Duangpetch Promthep, the captain of the Thai boys soccer team that endured a harrowing three-week experience in a flooded cave in 2018 before they were rescued, has died in England. He was 17.
His death was confirmed on Facebook on Wednesday by the Zico Foundation, a Thai nonprofit group that had helped him secure a scholarship to a high school in England. No cause of death was given.
Known to his friends as Dom, the teenager was one of 12 boys who ventured into Tham Luang Cave, a warren of complex underground passages in Chiang Rai Province, along with their coach after soccer practice. After heavy rain filled the cave entrance, the boys and their coach moved deeper into its recesses to avoid drowning, leaving them trapped.
Their extraordinary escape involved Thai Navy Seals, expert cave divers from around the world and workers from several government agencies using water pumps, guide ropes and air tanks to bring them back along a watery, two-mile route.
The rescue was hailed as a miraculous feat of human collaboration. Found alive more than a week after they went missing, the team’s path to survival became a closely watched global drama.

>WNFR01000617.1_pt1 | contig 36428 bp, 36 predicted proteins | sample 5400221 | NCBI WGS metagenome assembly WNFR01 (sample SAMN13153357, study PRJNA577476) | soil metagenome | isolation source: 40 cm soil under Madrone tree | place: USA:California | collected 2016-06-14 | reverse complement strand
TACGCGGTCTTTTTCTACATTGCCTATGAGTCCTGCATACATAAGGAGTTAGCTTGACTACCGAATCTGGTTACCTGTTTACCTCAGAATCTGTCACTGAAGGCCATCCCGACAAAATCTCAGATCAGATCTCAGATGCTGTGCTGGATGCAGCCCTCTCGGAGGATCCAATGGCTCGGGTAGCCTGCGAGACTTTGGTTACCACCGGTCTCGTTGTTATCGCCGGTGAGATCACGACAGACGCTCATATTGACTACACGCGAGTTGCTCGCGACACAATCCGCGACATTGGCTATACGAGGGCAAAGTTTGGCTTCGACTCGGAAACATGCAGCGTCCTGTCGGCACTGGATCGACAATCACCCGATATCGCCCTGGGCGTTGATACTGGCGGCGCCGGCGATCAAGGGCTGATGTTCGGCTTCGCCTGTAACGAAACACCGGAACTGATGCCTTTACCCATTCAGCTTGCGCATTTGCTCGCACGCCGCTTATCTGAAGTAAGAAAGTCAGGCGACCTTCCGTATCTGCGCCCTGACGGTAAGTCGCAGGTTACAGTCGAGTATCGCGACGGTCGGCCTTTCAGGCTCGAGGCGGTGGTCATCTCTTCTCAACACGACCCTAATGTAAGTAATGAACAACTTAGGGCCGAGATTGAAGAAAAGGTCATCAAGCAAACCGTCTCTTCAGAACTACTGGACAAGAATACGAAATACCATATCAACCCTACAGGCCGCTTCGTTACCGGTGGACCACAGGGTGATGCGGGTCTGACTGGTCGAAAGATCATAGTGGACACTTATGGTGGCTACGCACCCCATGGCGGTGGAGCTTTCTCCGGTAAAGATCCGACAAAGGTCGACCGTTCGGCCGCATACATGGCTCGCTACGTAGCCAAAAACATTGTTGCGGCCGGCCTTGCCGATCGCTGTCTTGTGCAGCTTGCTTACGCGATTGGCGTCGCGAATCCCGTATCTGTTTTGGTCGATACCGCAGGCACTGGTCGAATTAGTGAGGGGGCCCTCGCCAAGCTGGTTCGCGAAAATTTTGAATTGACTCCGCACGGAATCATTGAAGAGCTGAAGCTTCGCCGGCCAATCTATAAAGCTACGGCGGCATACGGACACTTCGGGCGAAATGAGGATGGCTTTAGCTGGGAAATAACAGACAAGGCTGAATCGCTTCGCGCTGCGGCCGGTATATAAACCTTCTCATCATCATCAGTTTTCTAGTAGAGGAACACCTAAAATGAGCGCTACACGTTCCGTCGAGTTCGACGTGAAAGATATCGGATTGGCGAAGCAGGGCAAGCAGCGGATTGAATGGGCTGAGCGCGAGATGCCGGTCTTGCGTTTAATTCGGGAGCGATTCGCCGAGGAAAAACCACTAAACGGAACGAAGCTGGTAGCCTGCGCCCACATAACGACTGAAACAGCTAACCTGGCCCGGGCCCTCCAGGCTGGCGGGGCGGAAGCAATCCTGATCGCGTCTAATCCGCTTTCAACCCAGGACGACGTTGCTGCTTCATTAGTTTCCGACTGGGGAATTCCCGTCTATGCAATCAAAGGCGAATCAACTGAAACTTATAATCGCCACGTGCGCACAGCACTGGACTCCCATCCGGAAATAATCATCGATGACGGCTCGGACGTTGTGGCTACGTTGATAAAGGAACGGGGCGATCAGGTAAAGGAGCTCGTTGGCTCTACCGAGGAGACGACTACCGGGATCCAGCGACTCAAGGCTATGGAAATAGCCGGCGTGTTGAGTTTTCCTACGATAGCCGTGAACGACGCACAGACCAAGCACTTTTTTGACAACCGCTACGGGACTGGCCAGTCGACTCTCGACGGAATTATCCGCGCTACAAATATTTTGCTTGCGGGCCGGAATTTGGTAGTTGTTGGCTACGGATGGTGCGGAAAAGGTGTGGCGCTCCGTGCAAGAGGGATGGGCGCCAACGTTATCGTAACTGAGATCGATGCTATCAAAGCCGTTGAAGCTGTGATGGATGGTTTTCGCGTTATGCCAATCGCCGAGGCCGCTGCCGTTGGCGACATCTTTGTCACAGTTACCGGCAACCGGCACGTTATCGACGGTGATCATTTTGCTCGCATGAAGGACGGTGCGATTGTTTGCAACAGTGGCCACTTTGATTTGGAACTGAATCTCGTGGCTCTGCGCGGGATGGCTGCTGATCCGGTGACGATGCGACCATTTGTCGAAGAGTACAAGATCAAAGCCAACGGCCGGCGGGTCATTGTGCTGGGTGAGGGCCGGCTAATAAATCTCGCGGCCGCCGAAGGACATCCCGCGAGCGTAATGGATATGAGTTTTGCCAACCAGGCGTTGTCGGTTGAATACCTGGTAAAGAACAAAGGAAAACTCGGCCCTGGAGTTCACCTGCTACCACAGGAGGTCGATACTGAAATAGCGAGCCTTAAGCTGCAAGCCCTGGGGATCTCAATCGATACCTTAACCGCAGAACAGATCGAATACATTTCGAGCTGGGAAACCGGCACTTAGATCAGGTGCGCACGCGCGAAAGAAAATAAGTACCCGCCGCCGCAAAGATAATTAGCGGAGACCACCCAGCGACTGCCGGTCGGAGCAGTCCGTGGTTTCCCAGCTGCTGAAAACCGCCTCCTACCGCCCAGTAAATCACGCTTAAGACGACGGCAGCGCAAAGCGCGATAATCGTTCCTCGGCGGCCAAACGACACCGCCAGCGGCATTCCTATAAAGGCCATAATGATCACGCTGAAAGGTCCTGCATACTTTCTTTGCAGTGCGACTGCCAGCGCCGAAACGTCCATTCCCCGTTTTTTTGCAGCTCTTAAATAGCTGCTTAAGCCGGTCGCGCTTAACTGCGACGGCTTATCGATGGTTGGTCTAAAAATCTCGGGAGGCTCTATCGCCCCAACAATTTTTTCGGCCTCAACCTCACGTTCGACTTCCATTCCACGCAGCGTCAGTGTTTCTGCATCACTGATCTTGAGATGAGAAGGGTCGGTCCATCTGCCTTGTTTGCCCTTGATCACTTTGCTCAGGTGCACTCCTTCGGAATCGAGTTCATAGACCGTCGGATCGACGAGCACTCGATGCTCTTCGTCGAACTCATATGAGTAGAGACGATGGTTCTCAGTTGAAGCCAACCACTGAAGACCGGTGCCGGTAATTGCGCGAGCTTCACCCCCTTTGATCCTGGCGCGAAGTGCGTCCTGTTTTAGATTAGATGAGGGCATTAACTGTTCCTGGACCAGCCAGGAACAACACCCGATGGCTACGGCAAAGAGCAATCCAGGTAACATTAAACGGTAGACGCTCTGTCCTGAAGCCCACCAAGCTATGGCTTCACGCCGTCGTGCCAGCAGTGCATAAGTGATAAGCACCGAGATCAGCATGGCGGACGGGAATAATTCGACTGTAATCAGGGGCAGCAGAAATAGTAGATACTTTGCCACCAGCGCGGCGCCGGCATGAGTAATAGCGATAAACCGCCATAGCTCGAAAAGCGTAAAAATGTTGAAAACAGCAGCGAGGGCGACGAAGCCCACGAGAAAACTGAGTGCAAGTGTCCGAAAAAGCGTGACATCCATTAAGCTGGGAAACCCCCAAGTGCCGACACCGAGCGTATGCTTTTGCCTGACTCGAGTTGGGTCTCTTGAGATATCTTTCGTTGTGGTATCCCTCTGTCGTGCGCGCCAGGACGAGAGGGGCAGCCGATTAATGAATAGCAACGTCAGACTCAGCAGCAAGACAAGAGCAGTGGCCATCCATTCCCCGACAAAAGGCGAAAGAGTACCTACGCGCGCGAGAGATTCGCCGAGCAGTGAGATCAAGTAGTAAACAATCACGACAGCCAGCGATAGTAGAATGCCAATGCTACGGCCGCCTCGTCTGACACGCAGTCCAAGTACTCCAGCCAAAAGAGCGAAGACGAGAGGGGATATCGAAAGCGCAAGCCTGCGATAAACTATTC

An avid soccer player, Dom announced on Instagram in August that he had won a scholarship to attend the Brooke House College Football Academy in Leicestershire in England, about 75 miles northwest of England, a training ground for young boys with hopes of becoming professional players.
“Today my dream has come true,” he said at the time. The school did not immediately return a request for comment.
A spokesman for the Leicestershire police said that officers were called to a boarding school on Sunday afternoon and that a 17-year-old student had been taken to the hospital and had since died. The death, they said in a statement, was not being treated as suspicious.
Dom’s former teammates shared their condolences online on Wednesday, mourning a promising future cut short and pointing to the hardships they had survived together.
Describing their friend as a brother who motivated them to pursue their ambitions in the sport, they said he aspired to play for Thailand’s national team.
“When we met last time before you left for England, I still jokingly said to you that I have to get your autograph when you come back,” said Prachak Sutham, who was a member of the team, known as the Wild Boars, that was rescued from the cave. “Rest in peace my friend, there will always be 13 of us.”
“You are one of the persons who pushes me and makes me want to develop myself to your level,” said another teammate, Titan Chanin Viboonrungruang. “If next life is real, I wish we will play football together as a team again.”